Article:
Michael: It is massively different in many ways, and similar in others. From a legal advice point of view, its much smaller – at Lambeth Law Centre we had 4 or 5 people working on immigration/asylum as well as other lawyers, and at the Refugee Legal Centre there were dozens. So we rely on being part of a wider sector to have a sense of what the legal issues are, which I’ve learnt is part of JRS’ mission: to offer our own expertise where we have it, and to collaborate with others who have different expertise.
We are not funded by a legal aid contract, which most of my previous work has been, so we are not constantly worried about hitting targets, billing, or checking people’s evidence of means. It doesn’t mean we don’t work as hard, just we don’t have to do that side of the bureaucracy.
Jess: JRS UK is an extremely special place to work, and unlike anywhere I have worked before. It is very rewarding being part of a team so driven by a shared mission. I learn so much from my colleagues and from our refugee friends. The environment at JRS UK is supportive, encouraging and inspiring. Having a friendly, safe space where I can spend time with our refugee friends, both in relation to their cases and also just having a chat over lunch or at the Day Centre, is unique and extremely positive.
Michael: We feel we are part of a team that has a real mission to stand with the most marginalised in a very real and personal sense and that impacts on how we work with and for our refugee friends. We have more time to see them, to be accessible to them, and to ensure they understand what is happening.
Have you enjoyed setting up the project from scratch? What have been the biggest challenges you’ve found?
Michael: It has been very exciting setting up the project, talking to others in the sector about what we are doing and why, and planning how we will work together. We have a long way to go but we have already had an impact on how JRS UK works and on some individual cases.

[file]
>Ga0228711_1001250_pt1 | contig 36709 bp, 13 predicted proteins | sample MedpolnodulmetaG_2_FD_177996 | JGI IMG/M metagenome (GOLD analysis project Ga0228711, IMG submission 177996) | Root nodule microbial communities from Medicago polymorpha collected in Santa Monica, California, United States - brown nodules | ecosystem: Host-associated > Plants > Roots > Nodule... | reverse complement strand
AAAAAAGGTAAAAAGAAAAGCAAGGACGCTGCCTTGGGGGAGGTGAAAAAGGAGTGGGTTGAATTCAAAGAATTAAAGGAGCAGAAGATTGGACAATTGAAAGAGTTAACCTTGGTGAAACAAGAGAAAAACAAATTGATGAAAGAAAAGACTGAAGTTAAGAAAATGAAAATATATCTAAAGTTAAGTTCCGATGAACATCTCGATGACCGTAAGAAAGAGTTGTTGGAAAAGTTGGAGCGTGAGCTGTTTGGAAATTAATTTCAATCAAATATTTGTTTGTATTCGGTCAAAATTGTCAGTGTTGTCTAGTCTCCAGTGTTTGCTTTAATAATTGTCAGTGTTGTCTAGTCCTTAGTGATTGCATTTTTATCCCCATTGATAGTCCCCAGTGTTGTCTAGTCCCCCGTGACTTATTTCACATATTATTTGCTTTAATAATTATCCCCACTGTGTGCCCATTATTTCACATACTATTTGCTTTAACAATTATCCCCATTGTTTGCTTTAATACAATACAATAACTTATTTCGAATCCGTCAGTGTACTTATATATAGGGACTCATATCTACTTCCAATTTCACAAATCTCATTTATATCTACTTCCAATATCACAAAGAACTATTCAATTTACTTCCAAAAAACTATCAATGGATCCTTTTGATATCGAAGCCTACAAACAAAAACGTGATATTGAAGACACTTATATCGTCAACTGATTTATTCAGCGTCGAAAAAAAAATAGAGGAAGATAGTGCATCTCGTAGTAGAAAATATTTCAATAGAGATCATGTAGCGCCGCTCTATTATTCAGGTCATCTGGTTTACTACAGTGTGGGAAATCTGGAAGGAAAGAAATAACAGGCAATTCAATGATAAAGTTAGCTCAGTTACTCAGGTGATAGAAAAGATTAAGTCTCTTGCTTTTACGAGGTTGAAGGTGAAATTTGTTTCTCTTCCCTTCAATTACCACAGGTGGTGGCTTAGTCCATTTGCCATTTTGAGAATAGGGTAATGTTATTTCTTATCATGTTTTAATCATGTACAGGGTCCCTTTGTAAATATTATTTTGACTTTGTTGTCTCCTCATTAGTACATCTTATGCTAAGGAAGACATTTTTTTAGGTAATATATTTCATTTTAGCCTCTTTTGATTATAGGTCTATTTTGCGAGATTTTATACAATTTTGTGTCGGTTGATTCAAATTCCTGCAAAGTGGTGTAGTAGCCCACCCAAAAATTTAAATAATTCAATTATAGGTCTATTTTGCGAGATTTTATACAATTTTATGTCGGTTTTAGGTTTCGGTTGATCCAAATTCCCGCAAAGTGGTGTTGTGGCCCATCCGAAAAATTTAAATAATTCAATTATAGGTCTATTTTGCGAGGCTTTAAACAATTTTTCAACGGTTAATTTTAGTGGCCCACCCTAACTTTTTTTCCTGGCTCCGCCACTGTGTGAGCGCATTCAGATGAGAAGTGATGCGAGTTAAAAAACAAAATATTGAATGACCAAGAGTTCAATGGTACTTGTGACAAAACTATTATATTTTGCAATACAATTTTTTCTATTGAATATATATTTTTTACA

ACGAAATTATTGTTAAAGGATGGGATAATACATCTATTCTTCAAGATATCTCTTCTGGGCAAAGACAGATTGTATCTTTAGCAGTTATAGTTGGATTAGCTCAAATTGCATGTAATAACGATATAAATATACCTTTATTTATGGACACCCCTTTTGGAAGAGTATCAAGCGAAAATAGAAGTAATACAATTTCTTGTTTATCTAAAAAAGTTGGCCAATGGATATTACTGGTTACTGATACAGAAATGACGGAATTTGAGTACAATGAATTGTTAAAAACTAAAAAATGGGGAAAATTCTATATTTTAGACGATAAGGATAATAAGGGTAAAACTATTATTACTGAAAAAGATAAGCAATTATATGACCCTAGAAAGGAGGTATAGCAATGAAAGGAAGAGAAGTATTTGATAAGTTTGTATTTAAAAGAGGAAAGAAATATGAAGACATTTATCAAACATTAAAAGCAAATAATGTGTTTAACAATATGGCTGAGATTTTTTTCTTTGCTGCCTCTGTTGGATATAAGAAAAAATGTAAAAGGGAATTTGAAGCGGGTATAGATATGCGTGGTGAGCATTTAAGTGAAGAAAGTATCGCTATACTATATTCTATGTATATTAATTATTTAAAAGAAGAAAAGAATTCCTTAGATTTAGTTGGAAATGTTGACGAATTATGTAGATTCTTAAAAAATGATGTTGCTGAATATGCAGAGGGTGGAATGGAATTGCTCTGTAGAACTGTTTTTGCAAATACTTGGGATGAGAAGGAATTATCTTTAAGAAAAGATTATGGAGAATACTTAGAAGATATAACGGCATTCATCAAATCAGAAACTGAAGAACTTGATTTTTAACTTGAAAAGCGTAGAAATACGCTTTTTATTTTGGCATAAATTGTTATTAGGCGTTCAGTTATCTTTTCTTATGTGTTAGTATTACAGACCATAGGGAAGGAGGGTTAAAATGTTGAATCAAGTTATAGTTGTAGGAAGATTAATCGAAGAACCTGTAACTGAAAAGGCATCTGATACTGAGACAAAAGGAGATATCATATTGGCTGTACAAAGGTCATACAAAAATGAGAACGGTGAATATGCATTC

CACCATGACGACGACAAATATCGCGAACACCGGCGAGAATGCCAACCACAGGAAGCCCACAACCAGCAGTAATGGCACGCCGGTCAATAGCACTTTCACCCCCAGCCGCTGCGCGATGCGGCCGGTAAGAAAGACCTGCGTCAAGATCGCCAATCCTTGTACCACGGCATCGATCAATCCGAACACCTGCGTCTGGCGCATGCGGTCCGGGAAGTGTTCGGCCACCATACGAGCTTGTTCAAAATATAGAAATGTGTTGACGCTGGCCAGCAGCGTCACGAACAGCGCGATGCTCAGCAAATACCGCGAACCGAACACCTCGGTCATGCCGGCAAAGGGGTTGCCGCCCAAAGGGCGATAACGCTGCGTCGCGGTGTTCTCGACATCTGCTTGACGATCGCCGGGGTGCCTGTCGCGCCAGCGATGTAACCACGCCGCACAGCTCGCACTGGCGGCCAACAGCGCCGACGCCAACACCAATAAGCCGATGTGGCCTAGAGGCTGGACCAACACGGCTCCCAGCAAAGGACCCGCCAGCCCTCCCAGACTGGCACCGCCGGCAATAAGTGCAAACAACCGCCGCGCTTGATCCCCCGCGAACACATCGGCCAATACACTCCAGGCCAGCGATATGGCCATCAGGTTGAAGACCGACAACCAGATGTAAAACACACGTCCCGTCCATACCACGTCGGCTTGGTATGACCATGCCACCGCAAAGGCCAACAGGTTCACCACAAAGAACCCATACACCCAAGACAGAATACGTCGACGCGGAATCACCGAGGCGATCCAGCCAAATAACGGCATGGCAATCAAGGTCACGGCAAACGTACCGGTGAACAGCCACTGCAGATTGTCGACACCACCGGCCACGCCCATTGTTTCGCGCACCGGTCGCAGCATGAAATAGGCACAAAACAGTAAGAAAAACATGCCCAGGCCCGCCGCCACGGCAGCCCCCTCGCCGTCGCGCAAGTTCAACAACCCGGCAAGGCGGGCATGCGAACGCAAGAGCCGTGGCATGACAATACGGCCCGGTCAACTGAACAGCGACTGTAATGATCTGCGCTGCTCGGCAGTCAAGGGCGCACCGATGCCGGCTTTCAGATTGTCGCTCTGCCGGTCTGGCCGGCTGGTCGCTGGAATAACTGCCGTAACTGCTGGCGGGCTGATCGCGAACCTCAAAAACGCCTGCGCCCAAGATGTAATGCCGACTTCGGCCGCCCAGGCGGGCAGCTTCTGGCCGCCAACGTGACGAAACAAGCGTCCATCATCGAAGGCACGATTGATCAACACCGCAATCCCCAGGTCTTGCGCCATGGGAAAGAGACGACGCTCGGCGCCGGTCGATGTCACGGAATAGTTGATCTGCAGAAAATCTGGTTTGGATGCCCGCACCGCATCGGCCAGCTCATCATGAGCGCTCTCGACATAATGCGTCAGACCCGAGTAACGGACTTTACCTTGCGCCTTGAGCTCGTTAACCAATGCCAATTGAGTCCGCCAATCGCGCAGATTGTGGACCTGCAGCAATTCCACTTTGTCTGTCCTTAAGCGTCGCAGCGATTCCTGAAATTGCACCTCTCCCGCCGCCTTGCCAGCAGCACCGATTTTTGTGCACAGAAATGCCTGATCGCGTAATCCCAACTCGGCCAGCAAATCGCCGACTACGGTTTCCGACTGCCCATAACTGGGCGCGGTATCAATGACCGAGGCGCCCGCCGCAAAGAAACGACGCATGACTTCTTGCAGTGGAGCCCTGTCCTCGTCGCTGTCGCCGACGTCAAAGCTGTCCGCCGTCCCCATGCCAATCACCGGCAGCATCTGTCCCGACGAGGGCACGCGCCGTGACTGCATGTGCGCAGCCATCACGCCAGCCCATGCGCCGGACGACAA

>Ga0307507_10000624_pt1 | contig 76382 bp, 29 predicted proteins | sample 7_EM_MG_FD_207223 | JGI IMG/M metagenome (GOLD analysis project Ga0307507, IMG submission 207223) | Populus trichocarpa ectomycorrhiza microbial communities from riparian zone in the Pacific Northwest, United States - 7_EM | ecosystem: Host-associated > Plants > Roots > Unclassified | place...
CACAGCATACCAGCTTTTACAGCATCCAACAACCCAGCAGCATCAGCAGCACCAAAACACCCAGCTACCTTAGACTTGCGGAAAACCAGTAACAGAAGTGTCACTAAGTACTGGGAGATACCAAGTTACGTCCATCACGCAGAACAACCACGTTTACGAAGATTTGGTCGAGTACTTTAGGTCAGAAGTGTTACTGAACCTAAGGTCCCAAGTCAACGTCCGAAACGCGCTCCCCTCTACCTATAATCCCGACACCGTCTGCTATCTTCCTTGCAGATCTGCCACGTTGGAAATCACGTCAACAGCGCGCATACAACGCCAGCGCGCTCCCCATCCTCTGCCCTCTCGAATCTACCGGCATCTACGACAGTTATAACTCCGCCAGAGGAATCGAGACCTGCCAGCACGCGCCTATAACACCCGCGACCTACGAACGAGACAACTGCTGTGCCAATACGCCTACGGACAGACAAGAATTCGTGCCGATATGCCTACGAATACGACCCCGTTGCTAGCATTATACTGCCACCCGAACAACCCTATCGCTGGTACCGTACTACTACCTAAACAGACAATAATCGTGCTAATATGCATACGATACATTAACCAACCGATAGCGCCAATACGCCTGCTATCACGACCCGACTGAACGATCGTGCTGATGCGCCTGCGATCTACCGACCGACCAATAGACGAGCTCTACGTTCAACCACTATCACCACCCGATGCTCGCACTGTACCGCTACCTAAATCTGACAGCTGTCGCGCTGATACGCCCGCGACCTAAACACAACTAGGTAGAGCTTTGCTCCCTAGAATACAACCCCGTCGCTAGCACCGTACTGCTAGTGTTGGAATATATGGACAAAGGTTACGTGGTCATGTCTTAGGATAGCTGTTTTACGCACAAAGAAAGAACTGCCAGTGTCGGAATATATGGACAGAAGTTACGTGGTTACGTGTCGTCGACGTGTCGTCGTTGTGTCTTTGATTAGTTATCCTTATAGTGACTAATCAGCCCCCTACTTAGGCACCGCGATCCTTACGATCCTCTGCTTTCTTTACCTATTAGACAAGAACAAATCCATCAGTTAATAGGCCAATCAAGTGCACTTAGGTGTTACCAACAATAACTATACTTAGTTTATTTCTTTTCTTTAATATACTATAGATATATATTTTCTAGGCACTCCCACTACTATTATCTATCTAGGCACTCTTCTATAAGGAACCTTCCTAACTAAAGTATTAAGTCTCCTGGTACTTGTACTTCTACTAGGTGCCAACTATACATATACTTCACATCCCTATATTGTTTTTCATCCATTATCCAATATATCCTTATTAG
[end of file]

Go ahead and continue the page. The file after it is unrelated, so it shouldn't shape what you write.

Jess: To have the opportunity to set up a project from scratch has been incredible, and I am extremely lucky to be working with Michael and all the experience he brings to the project. I remember clearly the first day we sat in the legal office together – talking about the project and getting to know each other’s ideas and experiences. It has (and continues to be) an amazing experience – we are now working closely with many of our refugee friends to develop and strengthen their cases. I am excited to see the project continue to grow.
Michael: The biggest challenges have been finding a fit between our experience of working on protection cases from a legal perspective and the experience of working closely alongside our colleagues and our refugee friends. In practical terms we also face the challenges of resources – ensuring we have interpreters and working out how to deal with the need for expert evidence in some cases.
Jess: We frequently come across areas that need contemplation and focus, for example, which interpreters to use, how to record/store information, and simply how to use the printers! We are discussing and dealing with these matters as they arise, and have great support from the JRS UK team, which is invaluable.
JRS UK is taking part in the London Legal Walk on Monday 17th June.
What’s been a highlight for you so far?
Michel: Apart from the welcome we have received from the JRS family the highlight so far has been working with a new refugee friend, putting together a fresh claim, linking them up with a volunteer to accompany them to the Home Office and seeing them flourish in the welcome that the day centre offers.
Jess: I have many, but a few are…Working with, getting to know, and seeing the positive transformation in our refugee friends following support from JRS UK. Getting to know and working alongside an inspiring, knowledgeable and supportive team at JRS UK. Working with, and learning from, Michael – I am very grateful for his support and guidance.
JRS UK is hugely grateful to the Congregation of Jesus Sisters and the Marist Sisters for providing the initial funding for the Legal Project. Without their support, we would not be able to support our refugee friends with this unique legal advice service.
Image: Our legal team (L-R) Michael, Legal Officer; Lujaina, Legal Project Volunteer; and Jess, Legal Caseworker